6:23. Please provide citation for your claims. For example, show that SM city employees don't live here. Are you saying that somehow SM does not have an even distribution of employees from cities around the region comparable to other cities around the region? If so, perhaps this is because SM and other cities do not pay city employees enough to live in this enclave, making your complaints quite elitist.

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  5. The last natural areas of Sierra Madre need to be mansionized so the city can pay its CalPERS exposure. Sure the city can't afford to fight developers in court. This is why:
    http://www.pensiontracker.org/agencySummary.php?agency_name=City+of+Sierra+Madre&id=512&search=Search

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  6. Do we have any other details from the meeting? How did they vote and who said what?

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    1. The vote was unanimous. The post pretty much covers what was said. The link to the meeting video is provided above. It will help you to deepen your understanding.

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    2. I watched the meeting later, and it was clear that the council had already decided. Each member had their remarks prepared and articulated, and there was no real discussion.

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    3. Unfunded liabilities caused by employee pensions is breaking many cities. Not sure what that amount is in Sierra Madre but in Arcadia it is
      $130 MILLION and growing. Using fuzzy logic the Arcadia employees were just granted raises. Go figure. Seems like if something is dying of poison the "cure" is to administer more poison.

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    4. Sierra Madre Calpers unfunded liability is a little over 10 million

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    5. Any number like that would need to be an estimate. It really depends on the kind of return on investment CalPERS is getting on a year to year basis. If they fall short, than each individual city has to kick in more money to alleviate the shortfall. Their crystal ball is cracked, and they have no idea how they are going to do.

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  7. The message went out last night loud and clear that any developer can do anything they want if they bring legal muscle into it.
    Now it'll be Stonehouse's turn, then the Monastery, then what?

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  8. Tattler, great point about the law firm. They just lose....are they famous and sought after because they are clever at negotiating a city's defeat?

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  9. Sierra Madre cannot afford to defend itself. Come and get it!

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    1. Anybody know how much money Colantuono Etc. has made off of One Carter over the last 14 years? And will continue to make until every damn lot is filled?

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    2. I don't think they'll be making any more on it. The deal is done. It'll be the next projects they'll make their fees on. Defend the zoning and the water meter moratorium as they apply to the monastery, then counsel that the city will lose if they fight anymore.

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    3. Instead of just defending the zoning make the zoning tighter. Codes need to be written to circumvent cheating by developers. Every time a code is changed the developers spend time looking for loopholes. Loopholes are the fodder for lawsuits. Anything to squeeze out every dime and to squeeze the character out of the city. The plan: Buy, demolish, build ugly, build big, build cheap, leave town with cash in all their pockets.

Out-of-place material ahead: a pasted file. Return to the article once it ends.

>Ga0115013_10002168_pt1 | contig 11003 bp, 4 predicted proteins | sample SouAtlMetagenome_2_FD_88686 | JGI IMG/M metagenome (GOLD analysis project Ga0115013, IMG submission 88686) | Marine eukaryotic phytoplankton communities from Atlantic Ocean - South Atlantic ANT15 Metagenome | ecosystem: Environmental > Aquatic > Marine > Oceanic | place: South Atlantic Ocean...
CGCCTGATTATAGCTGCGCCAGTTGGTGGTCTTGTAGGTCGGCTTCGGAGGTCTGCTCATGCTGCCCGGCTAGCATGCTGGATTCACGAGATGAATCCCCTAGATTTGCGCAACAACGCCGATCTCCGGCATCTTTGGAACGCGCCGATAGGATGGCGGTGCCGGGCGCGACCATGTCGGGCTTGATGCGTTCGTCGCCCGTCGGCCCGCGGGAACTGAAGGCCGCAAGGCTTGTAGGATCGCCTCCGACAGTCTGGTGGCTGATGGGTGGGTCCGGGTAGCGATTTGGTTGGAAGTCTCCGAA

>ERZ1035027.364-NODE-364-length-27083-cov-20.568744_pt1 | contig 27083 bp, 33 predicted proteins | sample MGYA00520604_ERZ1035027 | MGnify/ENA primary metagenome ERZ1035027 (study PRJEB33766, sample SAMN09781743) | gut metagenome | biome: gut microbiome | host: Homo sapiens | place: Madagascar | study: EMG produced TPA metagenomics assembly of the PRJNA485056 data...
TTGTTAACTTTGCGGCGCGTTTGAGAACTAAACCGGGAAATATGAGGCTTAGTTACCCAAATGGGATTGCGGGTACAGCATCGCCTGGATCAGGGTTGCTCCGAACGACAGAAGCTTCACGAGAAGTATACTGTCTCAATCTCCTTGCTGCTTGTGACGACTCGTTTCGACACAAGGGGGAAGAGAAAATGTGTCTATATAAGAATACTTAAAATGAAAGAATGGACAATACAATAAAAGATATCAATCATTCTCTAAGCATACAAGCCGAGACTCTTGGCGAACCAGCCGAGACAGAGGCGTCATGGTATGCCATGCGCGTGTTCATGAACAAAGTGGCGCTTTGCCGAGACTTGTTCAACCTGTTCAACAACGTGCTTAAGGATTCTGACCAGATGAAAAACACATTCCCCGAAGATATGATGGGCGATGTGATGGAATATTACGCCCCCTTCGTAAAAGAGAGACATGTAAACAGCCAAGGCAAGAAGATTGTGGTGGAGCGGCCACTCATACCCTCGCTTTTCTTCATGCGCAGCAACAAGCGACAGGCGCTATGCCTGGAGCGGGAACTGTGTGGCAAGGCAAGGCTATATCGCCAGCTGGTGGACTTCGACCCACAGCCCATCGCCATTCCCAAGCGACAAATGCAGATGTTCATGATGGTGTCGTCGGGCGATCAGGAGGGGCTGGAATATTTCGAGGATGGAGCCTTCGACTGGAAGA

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  10. This will be a weird thing for us, an area that is only for the wealthy. Sierra Madre has a really varied mix of incomes, and while there are some fancier streets or less affluent streets, there is nothing like a rich people only enclave.
    Or there hasn't been until now.
    Do you think there will be a bunch of home robberies a la Arcadia there?

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  11. Replies
    1. CalPERS Crest

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    2. There is a cut-de-sac off east Orange Grove, almost to the Arcadia boundary, with 8/9 homes that were built about 20 years ago that when you turn north into this small Sierra Madre upscale area you think you have turned south into Arcadia. However, they are "modest" by comparison to anything now contemplated for Carter. Then there is the Jamison Estate area: from the front you think somewhat to scale but then down the drive way you can site the huge rear part of the house. So, this has happened before in Sierra Madre but never over the effort to keep a neighborhood, i.e. the hillsides, to a specific ordinance. Without the conviction of the City Council and the money to have the best representation to fight the developers continuous attack on the Hillside Development standards, One Carter was a slide into the overbuilt Arcadianization of the One Carter site.

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    3. At least the Calpers pensioners will be able to afford the homes.

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    4. And of course the lawyers can buy multiple McMansions

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    5. I think they would prefer to refer to them as "investment properties." Arcadia has quite a few of them, many empty.

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    6. Not empty, the coyotes are living there...

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    7. The coyotes use them as bases of operations for their war on cats.

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  12. Why didn't the developers speak last night?

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    Replies